Starting this past spring, I started to toy with the idea of writing a book on Philip Glass. Perhaps it was in response to the excitement of his new book, Words without Music. Or perhaps it was because of what’s not written in either of his two books. Glass’s first book, Music by Philip Glass was written in the mid-1980s and contains a sort of “how we got here” narrative which I love. At that time, Glass was right in the middle of an incredibly creative period – those ten years right after Einstein on the Beach through the first Violin Concerto when he left Minimalism behind in the pursuit of a thirty year rapprochement with tradition.
Glass second book, Words without Music, covers some of the same ground and in fact only goes up to the death of Allen Ginsberg in 1997 and only covers a decade after the end of Music by Philip Glass. For many of Glass’s fans, that totally omits the last two decades of his creative life – some ten operas, ten symphonies, twenty film scores, and much more. Words without Music is also clearly thew work of an older man looking back with a sort of distance between him and the story he was telling. In Music by Philip Glass, Glass still had something to prove, still had very vocal and powerful musical enemies, and Glass did not have the perspective of knowing how it was all going to turn out or what future work lay in front of him.
So both books are very valuable documents from two very different perspectives. But neither book presented the narrative of Philip Glass’s career as I see it. So I began to conceive of a story that began with my first exposure to Glass’s work in a “Music Appreciation 1827-Present” course through my decade of experience actively working for Glass and on behalf of his catalogue.
Glass has been fully supportive of this idea and because of many extensive interviews that I have conducted with him, I felt I had the raw material to endeavor a trial chapter of a proposed book. Because of timing of OMM releases, the first chapter would be about the Glass symphonies. In more than one interview about his own symphonies, I found Glass actually quite taciturn on the subject of symphonies – not other composer’s symphonies or the great masterpieces of the past, only his own. This was not the case when we spoke about theater work, operas, and other projects when Glass’s eyes would light up and he would be overflowing with ideas and stories. But on the subject of his own symphonies, I ran into a wall of “Dennis Russell Davies forced me to write symphonies.”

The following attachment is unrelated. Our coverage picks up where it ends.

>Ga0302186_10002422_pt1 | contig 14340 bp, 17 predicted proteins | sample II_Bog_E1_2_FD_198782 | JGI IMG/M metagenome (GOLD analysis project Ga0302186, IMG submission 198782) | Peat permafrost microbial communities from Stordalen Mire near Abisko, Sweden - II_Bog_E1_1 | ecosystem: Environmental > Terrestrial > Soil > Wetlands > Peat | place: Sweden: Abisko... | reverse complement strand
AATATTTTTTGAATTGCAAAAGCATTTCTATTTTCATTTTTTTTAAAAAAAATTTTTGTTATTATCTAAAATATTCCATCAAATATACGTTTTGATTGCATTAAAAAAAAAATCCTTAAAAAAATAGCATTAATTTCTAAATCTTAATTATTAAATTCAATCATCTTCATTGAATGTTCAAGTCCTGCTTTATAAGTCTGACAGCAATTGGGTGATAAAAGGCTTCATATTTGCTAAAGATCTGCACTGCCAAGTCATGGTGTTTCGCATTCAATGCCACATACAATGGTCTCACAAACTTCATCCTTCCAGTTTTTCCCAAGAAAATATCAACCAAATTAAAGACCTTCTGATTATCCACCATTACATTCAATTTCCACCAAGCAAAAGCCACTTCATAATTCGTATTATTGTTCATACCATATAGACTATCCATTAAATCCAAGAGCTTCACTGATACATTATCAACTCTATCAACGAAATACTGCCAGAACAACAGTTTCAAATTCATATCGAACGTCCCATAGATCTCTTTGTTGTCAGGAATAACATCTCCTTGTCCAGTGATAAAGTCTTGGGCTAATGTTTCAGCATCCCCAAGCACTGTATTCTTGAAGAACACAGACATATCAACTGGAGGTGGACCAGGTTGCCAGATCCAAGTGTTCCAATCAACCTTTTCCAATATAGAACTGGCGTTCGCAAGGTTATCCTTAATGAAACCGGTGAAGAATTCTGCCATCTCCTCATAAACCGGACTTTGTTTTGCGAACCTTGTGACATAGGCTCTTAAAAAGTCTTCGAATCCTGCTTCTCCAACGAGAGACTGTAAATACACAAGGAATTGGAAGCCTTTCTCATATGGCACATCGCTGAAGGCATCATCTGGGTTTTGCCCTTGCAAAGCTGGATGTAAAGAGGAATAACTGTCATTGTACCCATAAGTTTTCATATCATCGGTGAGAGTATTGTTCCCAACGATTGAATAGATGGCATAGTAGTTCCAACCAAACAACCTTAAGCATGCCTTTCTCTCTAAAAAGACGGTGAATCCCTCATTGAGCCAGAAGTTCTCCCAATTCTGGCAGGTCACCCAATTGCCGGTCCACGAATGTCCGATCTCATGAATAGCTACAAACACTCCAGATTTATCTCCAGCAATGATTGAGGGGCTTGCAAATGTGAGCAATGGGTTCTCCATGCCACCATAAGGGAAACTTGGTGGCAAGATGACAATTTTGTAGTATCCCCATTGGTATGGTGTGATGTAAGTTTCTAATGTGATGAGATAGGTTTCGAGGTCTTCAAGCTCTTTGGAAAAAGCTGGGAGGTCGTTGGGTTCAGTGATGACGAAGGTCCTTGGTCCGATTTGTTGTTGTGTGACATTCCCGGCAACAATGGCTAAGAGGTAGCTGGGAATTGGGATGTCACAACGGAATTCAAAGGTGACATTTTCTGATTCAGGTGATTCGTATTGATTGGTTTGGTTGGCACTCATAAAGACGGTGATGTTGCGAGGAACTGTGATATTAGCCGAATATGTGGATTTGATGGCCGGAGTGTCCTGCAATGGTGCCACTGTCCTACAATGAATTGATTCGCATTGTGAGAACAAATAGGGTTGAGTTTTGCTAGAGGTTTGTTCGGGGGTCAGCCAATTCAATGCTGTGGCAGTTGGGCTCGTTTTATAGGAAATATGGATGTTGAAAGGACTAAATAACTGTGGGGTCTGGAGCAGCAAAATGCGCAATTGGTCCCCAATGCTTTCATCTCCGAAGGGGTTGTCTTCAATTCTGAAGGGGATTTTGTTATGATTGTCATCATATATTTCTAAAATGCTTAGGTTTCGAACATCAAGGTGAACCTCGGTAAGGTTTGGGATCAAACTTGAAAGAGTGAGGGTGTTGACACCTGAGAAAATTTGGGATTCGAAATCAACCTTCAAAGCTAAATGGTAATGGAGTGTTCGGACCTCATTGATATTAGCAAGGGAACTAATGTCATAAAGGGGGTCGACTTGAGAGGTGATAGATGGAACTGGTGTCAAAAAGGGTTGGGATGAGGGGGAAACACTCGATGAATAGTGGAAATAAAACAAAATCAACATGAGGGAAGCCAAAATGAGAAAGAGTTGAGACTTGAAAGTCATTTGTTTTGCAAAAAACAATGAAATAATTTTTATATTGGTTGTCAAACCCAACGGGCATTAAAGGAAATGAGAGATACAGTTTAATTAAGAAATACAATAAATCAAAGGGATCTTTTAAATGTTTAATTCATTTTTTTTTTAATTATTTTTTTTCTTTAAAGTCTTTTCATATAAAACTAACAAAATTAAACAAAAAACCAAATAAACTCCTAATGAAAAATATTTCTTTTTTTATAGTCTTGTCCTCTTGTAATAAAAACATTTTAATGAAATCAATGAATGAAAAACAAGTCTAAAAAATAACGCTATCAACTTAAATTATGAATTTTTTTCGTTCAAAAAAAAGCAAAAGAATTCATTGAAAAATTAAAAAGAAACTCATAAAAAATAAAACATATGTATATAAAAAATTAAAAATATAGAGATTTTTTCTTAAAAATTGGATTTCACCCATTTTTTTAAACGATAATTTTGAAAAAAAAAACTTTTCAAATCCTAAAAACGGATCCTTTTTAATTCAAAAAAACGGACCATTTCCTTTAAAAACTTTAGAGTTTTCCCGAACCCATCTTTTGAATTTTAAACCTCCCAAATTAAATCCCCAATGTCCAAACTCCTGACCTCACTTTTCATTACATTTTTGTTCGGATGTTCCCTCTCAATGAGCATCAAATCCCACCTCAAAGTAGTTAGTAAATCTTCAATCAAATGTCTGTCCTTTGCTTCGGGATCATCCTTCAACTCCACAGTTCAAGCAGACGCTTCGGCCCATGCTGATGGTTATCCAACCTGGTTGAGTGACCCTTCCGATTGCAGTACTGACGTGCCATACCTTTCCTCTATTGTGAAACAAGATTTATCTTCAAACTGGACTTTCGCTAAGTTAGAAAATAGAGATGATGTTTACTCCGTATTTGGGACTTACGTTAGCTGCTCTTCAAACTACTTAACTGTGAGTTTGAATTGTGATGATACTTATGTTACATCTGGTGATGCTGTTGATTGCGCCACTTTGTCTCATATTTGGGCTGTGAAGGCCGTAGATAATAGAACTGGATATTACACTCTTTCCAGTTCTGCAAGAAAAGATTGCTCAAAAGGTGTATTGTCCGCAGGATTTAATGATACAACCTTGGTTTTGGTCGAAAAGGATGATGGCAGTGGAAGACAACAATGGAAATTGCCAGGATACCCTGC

So after three interviews over the period of three years on the subject of symphonies my frustration led to a simple path away from the composer and to the conductor, and from the conductor to Glass’s other collaborators. If Glass wasn’t going to give me in insight I was looking for in his own work, perhaps Davies and the rest of the people with whom Glass has worked would. This immediately led to the bigger revelation of planning a book.
To go straight to the point: I would go straight to the collaborators! Over the course of five decades Glass’s collaborators have ranged from major film directors, to conductors, poets, instrumentalists, world music stars…the resources are endless. So I wrote my chapter about symphonies and I will soon be moving on to the next subject and conducting more interviews. Returning to the idea of my own personal subjective narrative about Philip Glass and his music invoked a common phenomenon among many of his collaborators – it seems a lot of people have different ideas about who Glass is as an artist and what his music about, where it comes from, and what effect is has on them and audiences. I also don’t intend on leaving it there. After my interview with Davies on the subject of the symphonies, another fascinating thing happened. I asked Davies flat out which symphonies were among his favorites and why. Then I told Glass about his response and asked him the same question. The resulting proxy dialogue is really quite interesting and I look forward to seeing how this process evolves.
3 thoughts on “Glass Notes: No Man is An Island (Philip Glass and Collaboration)”
I’m really enjoying your new Monday posts and I’m looking forward to more in the future. Best of luck on your project. Can’t wait to read it.
I listen to Itaipu as a choral symphony. Days and Nights in Rocinha and The Canyon seem to me as a one-movement symphonies.
Whereas the Requiem or Number 5 symphony seems to me a sort of oratorio, and Hero symphony as an orchestra song cycles.
I somewhat agree. There is always the question of what exactly is a symphony. It seems to be a personal definition. If Mahlers 8th symphony is a symphony then why isnt Das Lied von der Erde? I was thinking of this yesterday when listening to William Bolcoms 8th symphony. He wrote after his 8th, a Symphony for Band, before writing his 9th. Is Shostkovichs Babi Yar a symphony? Definitely…what about Sibelius Seventh? That seems more a one-movement tone poem like Glass The Light. To me, Days & Nights in Rocinha is more a bolero. Glass submitted the piece a dance for Dennis Russell Davies and orchestra. In the end, whats in a name?